At the very moment that Russia and China are facing more pressure from Western governments to stop malicious cyberattacks, they’ve announced a pact to work together for new rules to control cyberspace.
The June 28 Russia-China accord was revealed in a little-noticed posting the next day by the Chinese embassy in Moscow, which was sent to me by a European Internet activist. It amounts to a manifesto for joint Internet control through capture of existing United Nations-sponsored organizations, such as the International Telecommunications Union (ITU).
“The parties emphasize the unity of positions on the management of the Internet,” says a translated version of the pact, explaining that “Russia and China note the need to strengthen the role of the International Telecommunication Union and the representation of the two countries in its governing bodies.”
This expansion to cyberspace of an existing treaty on “good neighborliness, friendship and cooperation” is a sign of what Biden administration officials tell me is a deepening strategic alignment between Moscow and Beijing. To formalize the agreement, Presidents Vladimir Putin and Xi Jinping held a joint teleconference last month, according to a story by the Russian news agency Novosti.
Russia’s alignment with China on cyber issues dampens whatever hope the Biden administration might have had that it could split the two countries. Such a wedge developed in the 1970s, because of Chinese resentment of diktats from the old Soviet Union. But the Novosti commentary noted that this old “ideological quarrel” has been replaced by “a new model of Russian-Chinese relations.”
The Moscow-Beijing Internet alliance should raise eyebrows because it comes at a time when U.S. intelligence agencies are discovering new evidence that Russian and Chinese intelligence agencies are either directing or condoning use of ransomware and other malicious cyberattacks against Western companies.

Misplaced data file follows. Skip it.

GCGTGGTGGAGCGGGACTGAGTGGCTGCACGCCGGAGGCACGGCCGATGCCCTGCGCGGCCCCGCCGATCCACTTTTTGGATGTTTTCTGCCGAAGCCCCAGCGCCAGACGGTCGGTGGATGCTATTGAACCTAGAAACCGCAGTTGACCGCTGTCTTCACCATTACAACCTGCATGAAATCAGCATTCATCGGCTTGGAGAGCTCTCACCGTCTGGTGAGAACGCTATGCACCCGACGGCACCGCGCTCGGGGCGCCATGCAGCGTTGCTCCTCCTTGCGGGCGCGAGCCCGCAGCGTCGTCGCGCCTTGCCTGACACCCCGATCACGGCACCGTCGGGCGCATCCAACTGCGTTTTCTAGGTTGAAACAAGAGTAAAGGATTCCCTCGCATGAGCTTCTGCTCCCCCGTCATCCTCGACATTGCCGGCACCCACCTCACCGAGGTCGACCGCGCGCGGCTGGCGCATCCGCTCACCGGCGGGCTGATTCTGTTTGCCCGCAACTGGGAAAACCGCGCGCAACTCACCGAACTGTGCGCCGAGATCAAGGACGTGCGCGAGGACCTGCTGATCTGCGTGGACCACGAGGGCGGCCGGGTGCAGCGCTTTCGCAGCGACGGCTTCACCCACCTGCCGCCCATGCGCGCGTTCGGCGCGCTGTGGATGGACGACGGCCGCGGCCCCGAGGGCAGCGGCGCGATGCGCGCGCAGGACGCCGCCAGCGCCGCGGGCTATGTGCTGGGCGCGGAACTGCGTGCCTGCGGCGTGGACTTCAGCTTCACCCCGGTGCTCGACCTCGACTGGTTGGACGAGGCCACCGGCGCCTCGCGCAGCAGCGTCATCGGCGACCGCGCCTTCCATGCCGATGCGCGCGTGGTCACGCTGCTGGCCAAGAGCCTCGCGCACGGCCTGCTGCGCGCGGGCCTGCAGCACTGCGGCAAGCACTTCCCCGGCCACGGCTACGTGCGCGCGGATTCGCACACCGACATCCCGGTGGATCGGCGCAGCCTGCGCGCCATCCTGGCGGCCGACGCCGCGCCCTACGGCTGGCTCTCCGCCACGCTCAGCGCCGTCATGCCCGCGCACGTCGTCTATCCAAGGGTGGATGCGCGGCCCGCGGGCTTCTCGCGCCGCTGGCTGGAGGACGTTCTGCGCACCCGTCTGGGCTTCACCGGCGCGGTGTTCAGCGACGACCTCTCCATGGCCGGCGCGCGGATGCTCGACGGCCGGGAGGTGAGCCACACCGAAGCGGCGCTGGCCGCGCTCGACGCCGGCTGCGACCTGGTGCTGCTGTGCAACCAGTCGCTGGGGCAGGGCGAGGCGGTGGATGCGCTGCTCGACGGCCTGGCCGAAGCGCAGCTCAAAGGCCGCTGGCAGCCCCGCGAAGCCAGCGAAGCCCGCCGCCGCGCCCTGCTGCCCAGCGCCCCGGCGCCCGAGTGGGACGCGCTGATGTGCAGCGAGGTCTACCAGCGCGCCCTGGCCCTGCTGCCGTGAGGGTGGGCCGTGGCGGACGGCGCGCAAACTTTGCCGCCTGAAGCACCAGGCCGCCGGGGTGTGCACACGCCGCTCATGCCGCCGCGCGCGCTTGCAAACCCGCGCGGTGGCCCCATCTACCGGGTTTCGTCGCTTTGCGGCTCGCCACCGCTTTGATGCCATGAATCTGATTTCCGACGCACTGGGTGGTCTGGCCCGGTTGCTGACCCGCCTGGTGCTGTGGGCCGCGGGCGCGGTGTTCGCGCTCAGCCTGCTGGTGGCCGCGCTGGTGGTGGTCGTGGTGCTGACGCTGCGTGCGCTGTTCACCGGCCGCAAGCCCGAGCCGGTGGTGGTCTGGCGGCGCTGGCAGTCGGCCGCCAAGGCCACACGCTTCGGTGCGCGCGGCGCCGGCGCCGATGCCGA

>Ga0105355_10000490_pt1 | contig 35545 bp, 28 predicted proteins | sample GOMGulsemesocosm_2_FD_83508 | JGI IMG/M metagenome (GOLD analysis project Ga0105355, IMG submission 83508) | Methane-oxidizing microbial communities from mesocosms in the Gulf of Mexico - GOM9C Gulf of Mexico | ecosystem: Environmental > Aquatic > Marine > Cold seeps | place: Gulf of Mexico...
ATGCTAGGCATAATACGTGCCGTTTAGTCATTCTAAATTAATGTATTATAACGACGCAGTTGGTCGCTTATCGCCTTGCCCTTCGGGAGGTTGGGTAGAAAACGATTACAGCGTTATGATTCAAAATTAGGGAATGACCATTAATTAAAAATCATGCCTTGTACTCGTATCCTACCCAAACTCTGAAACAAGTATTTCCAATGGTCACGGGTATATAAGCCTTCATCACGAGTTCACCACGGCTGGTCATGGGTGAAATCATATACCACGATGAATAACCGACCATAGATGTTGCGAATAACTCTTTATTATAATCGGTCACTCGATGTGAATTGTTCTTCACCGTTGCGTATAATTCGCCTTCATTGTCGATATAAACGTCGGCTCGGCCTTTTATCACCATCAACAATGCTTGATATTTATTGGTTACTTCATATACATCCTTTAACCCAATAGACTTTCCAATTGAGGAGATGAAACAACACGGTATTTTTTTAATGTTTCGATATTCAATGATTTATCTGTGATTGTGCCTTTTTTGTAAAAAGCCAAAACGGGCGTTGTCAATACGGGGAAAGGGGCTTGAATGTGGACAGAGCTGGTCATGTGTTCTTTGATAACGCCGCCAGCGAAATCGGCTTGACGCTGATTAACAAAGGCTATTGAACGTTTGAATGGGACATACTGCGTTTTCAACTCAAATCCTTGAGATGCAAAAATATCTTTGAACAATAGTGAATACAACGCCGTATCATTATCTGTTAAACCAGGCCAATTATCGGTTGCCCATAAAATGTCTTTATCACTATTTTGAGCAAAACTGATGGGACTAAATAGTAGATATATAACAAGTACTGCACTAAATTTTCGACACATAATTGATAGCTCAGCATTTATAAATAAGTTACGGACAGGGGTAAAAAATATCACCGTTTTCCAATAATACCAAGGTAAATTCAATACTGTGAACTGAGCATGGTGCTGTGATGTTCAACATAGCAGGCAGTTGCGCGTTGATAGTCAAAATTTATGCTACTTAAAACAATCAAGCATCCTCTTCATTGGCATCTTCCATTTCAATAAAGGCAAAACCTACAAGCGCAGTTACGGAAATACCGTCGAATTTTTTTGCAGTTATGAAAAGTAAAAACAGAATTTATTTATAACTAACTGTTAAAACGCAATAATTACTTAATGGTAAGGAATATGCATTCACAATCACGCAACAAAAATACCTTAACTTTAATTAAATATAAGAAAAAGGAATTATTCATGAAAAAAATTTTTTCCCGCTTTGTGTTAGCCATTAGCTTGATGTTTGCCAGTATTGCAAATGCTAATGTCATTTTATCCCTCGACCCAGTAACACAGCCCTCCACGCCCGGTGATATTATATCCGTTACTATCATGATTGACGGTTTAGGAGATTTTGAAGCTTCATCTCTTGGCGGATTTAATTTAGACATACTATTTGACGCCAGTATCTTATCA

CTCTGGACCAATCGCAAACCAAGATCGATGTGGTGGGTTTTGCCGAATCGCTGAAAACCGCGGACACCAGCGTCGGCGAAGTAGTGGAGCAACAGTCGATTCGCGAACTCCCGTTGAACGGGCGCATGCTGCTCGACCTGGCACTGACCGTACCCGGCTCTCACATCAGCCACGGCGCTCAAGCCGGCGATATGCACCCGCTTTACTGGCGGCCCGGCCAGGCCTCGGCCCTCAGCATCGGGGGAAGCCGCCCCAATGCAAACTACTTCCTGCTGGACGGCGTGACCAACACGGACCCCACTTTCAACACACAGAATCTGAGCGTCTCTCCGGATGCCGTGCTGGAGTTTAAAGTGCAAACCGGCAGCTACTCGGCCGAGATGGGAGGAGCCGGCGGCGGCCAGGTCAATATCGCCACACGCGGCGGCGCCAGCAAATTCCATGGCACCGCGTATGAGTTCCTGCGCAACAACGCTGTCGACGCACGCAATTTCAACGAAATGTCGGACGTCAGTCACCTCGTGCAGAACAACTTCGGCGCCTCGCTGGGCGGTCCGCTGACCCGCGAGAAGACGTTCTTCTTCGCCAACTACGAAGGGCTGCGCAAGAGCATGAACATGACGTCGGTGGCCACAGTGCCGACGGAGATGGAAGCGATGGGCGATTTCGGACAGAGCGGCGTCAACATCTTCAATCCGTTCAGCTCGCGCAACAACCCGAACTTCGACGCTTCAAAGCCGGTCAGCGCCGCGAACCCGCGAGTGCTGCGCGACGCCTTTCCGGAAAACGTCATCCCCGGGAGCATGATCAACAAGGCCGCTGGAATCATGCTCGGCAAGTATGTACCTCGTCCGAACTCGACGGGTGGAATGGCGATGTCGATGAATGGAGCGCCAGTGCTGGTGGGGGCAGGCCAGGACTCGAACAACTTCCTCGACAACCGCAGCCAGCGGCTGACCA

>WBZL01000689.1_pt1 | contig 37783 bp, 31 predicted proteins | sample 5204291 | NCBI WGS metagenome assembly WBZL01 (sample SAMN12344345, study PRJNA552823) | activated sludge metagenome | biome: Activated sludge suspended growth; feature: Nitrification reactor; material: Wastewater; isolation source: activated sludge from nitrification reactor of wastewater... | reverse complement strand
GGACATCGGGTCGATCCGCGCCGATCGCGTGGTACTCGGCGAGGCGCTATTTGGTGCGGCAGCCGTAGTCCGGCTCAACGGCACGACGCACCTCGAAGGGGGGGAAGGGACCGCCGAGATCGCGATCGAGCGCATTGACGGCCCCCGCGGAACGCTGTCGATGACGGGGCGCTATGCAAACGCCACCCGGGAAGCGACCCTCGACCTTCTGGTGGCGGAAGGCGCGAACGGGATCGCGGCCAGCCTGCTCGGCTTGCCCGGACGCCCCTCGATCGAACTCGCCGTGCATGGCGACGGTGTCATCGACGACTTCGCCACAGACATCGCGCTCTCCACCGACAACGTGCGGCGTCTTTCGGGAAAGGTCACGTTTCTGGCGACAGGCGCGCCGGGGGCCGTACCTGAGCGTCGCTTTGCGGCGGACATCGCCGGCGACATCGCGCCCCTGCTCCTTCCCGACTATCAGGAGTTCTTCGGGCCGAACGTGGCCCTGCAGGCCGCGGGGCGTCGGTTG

The latest revelation of such meddling was Monday’s disclosure by the Biden administration that China’s spy agency, the Ministry of State Security, “uses criminal contract hackers to conduct unsanctioned cyber operations globally,” including a hack of Microsoft’s Exchange suite used by “tens of thousands of systems around the world,” a senior administration official said. The official said these Chinese operations exceed even Russian “moonlighting” between its intelligence services and criminal hackers.
Even as Russian and Chinese intelligence operatives escalate their attacks on the West, the two governments are trying to claim the high road as Internet cops — and denouncing Western technology companies as dangerous monopolists. The Russians and Chinese are also working to topple the existing Internet governance structure, in which a nonprofit group called ICANN coordinates the domain name system. The Russians and Chinese want to replace it with an ITU-run system that they can dominate.
The Russian-Chinese strategy for Internet control was outlined in unusual detail in a July 12 article by Russian official Olga Melnikova, a director of the Department of International Information Security of the Russian Foreign Affairs Ministry. It appeared in the Russian journal International Affairs.
“Currently, the Internet is virtually a monopoly controlled by the U.S. administration,” Melnikova argued, in an English translation of the article. She attacked ICANN, the panel of engineers and technologists established in 1998. Melnikova argued that ICANN “is accountable to the global multi-stakeholder community, that is, to no one, and is in fact still controlled by the U.S. administration.”
ICANN has disputed this claim, insisting that since it ended a contract with the Commerce Department in 2016, the organization has been entirely independent of any government.
Melnikova argued that to replace U.S. control, “the best option would be to delegate Internet governance prerogatives to the ITU.” But she complained that by supporting their own candidate, ITU department director Doreen Bogdan-Martin, against a Russian nominee, “the Americans are striving to take control over the activities of the ITU.” Washington strives “to retain the possibility of technological dominance and a de facto monopoly in Internet governance,” she wrote.
The Internet is the high ground of the 21st century, in terms of economic, political and even military power. But however advanced the technology, the battle for control is trench warfare, fought in obscure meetings and forums and standard-setting bodies.
“We’re very, very actively engaged on this front,” Secretary of State Antony Blinken told me in an email in May.
The Russians and Chinese have now formed an alliance for control. It’s encouraging that after four years of deference under President Donald Trump, the United States and its allies in the world’s techno-democracies are fighting back.